Tactics like these work because they attack a user’s pain points and vulnerabilities, motivating them to act against their better judgement. Furthermore, text messaging doesn’t have a stringent filter software like emails do, making it harder to detect fraud.
Quick Tips to Avoid SMS Scams
- Don’t click on any unknown messages with suspicious links.
- Do report SMS scam messages or file a complaint with your carrier or raise the issue to the brand or company being imitated so they can alert their customers.
- Don’t respond or engage with suspicious messages, especially those that sound too good to be true.
- Do update the passwords you use online, specifically your online banking passwords. This is important if you think you may have already fallen victim to a scam. Resetting your passwords will make it difficult for the hacker to continue accessing your account.
- Don’t give away your personal information willy-nilly. Reputable brands generally don’t ask for your personal information out of nowhere. You won’t fall victim to SMS scams if you ignore the message or click on a link.
- Do conduct a quick search to check if the number appears on spam-check or phone number lookup sites. Always verify the domain of legitimate websites.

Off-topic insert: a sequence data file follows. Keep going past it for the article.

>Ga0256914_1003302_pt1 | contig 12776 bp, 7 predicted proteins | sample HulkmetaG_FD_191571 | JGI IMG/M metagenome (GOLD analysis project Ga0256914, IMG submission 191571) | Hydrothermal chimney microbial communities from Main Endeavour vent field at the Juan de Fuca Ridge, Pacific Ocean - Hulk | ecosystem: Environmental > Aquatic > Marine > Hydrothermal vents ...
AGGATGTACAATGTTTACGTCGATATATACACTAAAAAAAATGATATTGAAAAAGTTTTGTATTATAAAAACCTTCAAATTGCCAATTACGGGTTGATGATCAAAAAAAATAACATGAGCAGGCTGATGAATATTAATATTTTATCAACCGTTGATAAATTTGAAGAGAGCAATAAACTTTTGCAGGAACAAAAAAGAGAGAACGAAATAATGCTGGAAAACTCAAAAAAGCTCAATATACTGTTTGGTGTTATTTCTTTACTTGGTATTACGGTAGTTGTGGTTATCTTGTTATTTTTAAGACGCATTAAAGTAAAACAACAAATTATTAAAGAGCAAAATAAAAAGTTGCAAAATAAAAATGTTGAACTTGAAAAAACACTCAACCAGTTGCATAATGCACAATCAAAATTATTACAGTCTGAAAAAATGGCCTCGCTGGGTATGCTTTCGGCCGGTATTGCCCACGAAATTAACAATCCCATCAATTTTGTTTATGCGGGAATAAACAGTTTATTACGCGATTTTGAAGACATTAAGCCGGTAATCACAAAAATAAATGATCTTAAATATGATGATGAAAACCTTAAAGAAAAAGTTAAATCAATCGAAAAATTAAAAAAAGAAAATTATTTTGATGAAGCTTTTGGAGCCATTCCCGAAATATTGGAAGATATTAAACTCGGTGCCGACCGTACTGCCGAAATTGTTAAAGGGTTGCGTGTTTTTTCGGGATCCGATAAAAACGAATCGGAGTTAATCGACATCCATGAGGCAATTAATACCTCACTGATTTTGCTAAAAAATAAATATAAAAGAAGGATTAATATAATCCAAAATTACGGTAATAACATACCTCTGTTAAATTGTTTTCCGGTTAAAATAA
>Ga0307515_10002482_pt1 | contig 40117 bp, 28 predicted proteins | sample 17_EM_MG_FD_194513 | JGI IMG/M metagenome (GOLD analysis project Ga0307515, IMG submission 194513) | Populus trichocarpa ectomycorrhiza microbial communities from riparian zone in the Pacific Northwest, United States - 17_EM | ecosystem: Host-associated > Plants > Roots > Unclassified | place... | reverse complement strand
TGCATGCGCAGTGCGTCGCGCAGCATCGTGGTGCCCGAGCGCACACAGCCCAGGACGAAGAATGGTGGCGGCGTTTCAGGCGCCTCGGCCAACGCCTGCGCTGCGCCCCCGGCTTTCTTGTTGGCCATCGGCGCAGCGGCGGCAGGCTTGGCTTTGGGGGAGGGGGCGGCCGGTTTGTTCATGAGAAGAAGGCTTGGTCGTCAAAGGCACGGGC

- Don’t indulge in messages that urge a quick response. Contact the bank or business associated with them to check if it is a legitimate request.
- Do install a trusted anti-virus app on your phone to protect it against Trojans, spyware, or viruses, and download only from the official app store.
Don’t Fall Victim to SMS Scams
There can be a lot of anxiety about receiving malware, spams, and getting scammed through SMS messages. Scammers only have one goal in mind: to steal your data for their own benefit. It’s important to be more dubious of any SMS messages you receive that aren’t from the people or brands that you trust. There’s no harm in being diligent and careful to keep yourself from doing something you’ll regret.
To avoid SMS scams, mobile users need to be vigilant when receiving unsolicited messages from unknown sources. Verify the authenticity of the message by contacting the sender directly through a trusted source or by conducting an online search. By staying cautious and taking proactive measures, mobile users can protect themselves from SMS scams and safeguard their personal information.
When all’s said and done, keep in mind that scams won’t ever stop coming. You can get rid of a few, but more schemes will pop up again in the future as motivated hackers become more sophisticated in their methods.